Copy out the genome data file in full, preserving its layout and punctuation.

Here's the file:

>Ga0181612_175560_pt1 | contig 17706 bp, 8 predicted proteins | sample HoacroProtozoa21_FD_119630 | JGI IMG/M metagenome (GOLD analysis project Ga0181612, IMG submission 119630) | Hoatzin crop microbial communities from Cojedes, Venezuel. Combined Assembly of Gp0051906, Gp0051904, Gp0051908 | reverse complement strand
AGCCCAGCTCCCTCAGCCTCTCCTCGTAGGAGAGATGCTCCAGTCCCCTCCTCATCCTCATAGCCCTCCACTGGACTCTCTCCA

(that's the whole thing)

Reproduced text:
>Ga0181612_175560_pt1 | contig 17706 bp, 8 predicted proteins | sample HoacroProtozoa21_FD_119630 | JGI IMG/M metagenome (GOLD analysis project Ga0181612, IMG submission 119630) | Hoatzin crop microbial communities from Cojedes, Venezuel. Combined Assembly of Gp0051906, Gp0051904, Gp0051908 | reverse complement strand
AGCCCAGCTCCCTCAGCCTCTCCTCGTAGGAGAGATGCTCCAGTCCCCTCCTCATCCTCATAGCCCTCCACTGGACTCTCTCCA